A journey to a story – this definition of pilgrimage deeply resonated with me when I first encountered it in the book The Life you Save May Be Your Own by Paul Elie. Stories are powerful elements of our world. When connected to places these stories can take on new dimensions. In fact they can lead to the transformation that often accompanies pilgrimage as a person seeks to entwine themselves in a story that relates to some of their deepest ideas of self. Walking the paths of story is a powerful way to learn more about specific pieces of literature – it opens a person up to learn from literature, not just about it. Let me take you back to one of my first.
On a cloudy afternoon in July of 1993, I boarded a bus in York, England, to complete a solitary, five-hour journey that had begun in London the day before. I was a bit nervous heading out on my own, away from my study abroad group for an entire weekend in an unknown country. The bus schedules I used to plan this trip were unclear and I did not know if I would make all the necessary connections. Still, I went.
Two hours later, the bus stopped at the foot of a hill that led to Haworth, the village where Emily, Charlotte, and Ann Brontë had lived. After touring the Brontë Parsonage, I turned at last toward the moors, the land that had drawn me to England in the first place. The sky was clear and the sun shone along the paths through the wild expanses of purple heather. I couldn’t believe I was actually here. Along the way I alternately scanned the horizon to grasp its breadth and bent down to touch the heather. Then, without warning, clouds gathered and the land’s shadows were the guides along the same paths that now evoked a more solemn mood. My walking slowed to match. Through changing weather conditions the landscape appeared as a vast, and at times turbulent, sea of green, blue, and gray.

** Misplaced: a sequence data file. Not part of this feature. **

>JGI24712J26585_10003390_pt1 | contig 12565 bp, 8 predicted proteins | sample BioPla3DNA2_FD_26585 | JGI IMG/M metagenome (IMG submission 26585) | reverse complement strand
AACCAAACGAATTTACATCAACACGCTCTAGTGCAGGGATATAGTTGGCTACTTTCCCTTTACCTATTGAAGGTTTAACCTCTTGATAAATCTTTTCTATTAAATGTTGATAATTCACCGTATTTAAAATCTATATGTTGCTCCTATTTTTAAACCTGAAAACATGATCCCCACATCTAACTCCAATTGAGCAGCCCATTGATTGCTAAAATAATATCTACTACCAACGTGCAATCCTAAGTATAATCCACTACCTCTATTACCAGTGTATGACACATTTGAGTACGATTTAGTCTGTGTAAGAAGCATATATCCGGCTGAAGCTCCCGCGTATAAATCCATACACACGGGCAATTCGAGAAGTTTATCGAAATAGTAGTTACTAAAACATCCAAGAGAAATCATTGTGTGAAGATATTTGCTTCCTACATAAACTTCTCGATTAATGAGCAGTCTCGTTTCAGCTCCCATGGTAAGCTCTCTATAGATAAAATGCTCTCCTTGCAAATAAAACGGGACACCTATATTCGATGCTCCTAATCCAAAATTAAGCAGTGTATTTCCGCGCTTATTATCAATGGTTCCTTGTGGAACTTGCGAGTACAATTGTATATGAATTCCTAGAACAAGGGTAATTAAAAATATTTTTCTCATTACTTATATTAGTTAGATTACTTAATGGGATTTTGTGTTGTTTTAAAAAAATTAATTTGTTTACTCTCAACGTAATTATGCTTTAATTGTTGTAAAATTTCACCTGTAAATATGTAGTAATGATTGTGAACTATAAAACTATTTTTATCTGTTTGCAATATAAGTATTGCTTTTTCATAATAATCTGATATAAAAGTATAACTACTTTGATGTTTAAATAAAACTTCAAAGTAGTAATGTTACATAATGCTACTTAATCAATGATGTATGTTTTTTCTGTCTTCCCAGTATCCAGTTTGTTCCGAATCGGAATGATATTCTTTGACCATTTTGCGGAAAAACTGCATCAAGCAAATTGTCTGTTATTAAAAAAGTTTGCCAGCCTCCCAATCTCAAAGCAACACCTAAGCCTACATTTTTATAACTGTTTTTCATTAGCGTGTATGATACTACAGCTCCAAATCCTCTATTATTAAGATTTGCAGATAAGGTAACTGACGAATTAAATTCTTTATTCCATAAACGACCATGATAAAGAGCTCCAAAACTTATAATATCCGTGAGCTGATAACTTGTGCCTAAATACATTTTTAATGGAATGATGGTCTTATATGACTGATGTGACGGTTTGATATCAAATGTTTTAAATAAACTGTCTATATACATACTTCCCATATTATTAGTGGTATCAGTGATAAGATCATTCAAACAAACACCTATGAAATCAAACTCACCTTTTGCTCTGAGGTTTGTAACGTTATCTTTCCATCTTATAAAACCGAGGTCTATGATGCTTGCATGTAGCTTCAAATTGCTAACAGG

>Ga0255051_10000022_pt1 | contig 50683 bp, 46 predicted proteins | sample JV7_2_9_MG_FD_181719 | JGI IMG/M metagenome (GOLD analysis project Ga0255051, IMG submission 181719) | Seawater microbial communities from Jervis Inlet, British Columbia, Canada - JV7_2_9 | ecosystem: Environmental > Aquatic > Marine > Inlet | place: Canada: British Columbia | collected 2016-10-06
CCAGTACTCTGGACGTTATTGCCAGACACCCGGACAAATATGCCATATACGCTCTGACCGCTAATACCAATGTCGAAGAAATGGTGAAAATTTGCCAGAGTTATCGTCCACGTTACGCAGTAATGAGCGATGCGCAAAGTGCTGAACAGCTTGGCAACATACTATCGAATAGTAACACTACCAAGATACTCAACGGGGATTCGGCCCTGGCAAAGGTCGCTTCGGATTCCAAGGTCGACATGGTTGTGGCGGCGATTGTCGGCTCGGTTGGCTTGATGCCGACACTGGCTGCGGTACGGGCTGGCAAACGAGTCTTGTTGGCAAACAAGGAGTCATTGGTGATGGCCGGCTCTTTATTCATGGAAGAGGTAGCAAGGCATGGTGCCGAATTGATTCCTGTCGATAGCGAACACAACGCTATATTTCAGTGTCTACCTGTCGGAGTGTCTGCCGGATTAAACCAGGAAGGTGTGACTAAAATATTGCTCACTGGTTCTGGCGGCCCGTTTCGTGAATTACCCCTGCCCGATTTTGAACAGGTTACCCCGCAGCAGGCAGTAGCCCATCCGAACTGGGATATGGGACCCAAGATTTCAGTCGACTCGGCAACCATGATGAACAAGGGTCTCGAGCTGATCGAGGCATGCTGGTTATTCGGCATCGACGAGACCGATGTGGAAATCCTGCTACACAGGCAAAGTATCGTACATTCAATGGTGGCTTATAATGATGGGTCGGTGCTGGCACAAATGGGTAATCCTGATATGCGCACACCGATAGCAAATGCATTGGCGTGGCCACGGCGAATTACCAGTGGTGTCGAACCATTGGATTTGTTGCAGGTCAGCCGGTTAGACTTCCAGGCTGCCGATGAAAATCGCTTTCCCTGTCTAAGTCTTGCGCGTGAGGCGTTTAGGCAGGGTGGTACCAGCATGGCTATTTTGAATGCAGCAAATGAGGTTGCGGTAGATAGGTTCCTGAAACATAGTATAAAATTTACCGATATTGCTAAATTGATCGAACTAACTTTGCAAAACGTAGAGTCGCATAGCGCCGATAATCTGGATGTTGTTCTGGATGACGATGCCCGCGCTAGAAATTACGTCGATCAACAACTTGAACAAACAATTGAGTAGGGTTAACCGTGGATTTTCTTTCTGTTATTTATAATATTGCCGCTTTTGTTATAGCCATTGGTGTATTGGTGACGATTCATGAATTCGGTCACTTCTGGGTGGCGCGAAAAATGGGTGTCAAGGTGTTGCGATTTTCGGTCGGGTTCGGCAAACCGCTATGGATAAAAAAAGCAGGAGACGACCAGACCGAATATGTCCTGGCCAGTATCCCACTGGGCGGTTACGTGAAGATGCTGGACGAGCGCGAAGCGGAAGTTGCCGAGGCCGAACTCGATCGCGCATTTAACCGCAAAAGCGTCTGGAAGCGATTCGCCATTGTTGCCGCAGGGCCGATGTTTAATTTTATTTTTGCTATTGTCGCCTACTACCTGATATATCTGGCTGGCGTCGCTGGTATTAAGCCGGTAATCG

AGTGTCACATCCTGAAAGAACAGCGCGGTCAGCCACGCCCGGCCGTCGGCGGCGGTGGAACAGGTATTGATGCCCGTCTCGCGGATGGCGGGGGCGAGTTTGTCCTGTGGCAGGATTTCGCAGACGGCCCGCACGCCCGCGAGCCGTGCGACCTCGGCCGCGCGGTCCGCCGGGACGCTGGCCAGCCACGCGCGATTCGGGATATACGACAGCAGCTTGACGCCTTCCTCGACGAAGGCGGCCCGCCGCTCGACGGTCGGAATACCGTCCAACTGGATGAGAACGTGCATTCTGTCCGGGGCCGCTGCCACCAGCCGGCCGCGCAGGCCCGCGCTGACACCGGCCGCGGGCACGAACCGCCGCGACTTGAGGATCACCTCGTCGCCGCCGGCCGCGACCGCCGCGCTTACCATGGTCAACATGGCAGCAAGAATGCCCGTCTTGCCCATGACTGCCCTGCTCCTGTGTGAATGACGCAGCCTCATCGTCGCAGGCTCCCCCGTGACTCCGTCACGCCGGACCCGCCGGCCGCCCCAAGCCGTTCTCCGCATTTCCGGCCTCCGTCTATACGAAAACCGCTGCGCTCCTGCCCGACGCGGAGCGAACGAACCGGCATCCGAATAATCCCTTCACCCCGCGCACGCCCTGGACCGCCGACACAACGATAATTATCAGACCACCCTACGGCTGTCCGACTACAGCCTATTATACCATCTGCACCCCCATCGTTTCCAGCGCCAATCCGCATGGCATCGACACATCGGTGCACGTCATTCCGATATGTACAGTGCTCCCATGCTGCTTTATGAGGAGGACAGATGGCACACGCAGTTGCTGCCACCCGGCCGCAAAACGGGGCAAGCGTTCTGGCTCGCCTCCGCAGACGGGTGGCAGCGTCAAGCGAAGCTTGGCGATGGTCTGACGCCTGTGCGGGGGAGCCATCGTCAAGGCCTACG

Such continual transformation echoes the changing passions that move the characters through Wuthering Heights. At that point I more deeply understood Emily Brontë’s description of young Catherine Linton that compares her to the land in which “shadows and sunshine [flit] over it, in rapid succession” (202). The land, and associated weather patterns, evoked a more intense emotion than I had gained by reading the book alone. Brontë provided a visible image of the depth of passion, particularly melancholy, that was encroaching on young Catherine’s life. This passion was not only an internal trait, but also a composition of her interaction with the environment and other characters.
Although I could not explain it at that time, this novel had moved from being an object created primarily within the imagination of the author or reader, to being a living transaction among a place, author, and me. From that moment on I’ve been exploring pilgrimage, particularly those associated with literature, and am continually amazed at the transformations that arise at unexpected moments and in unexpected places.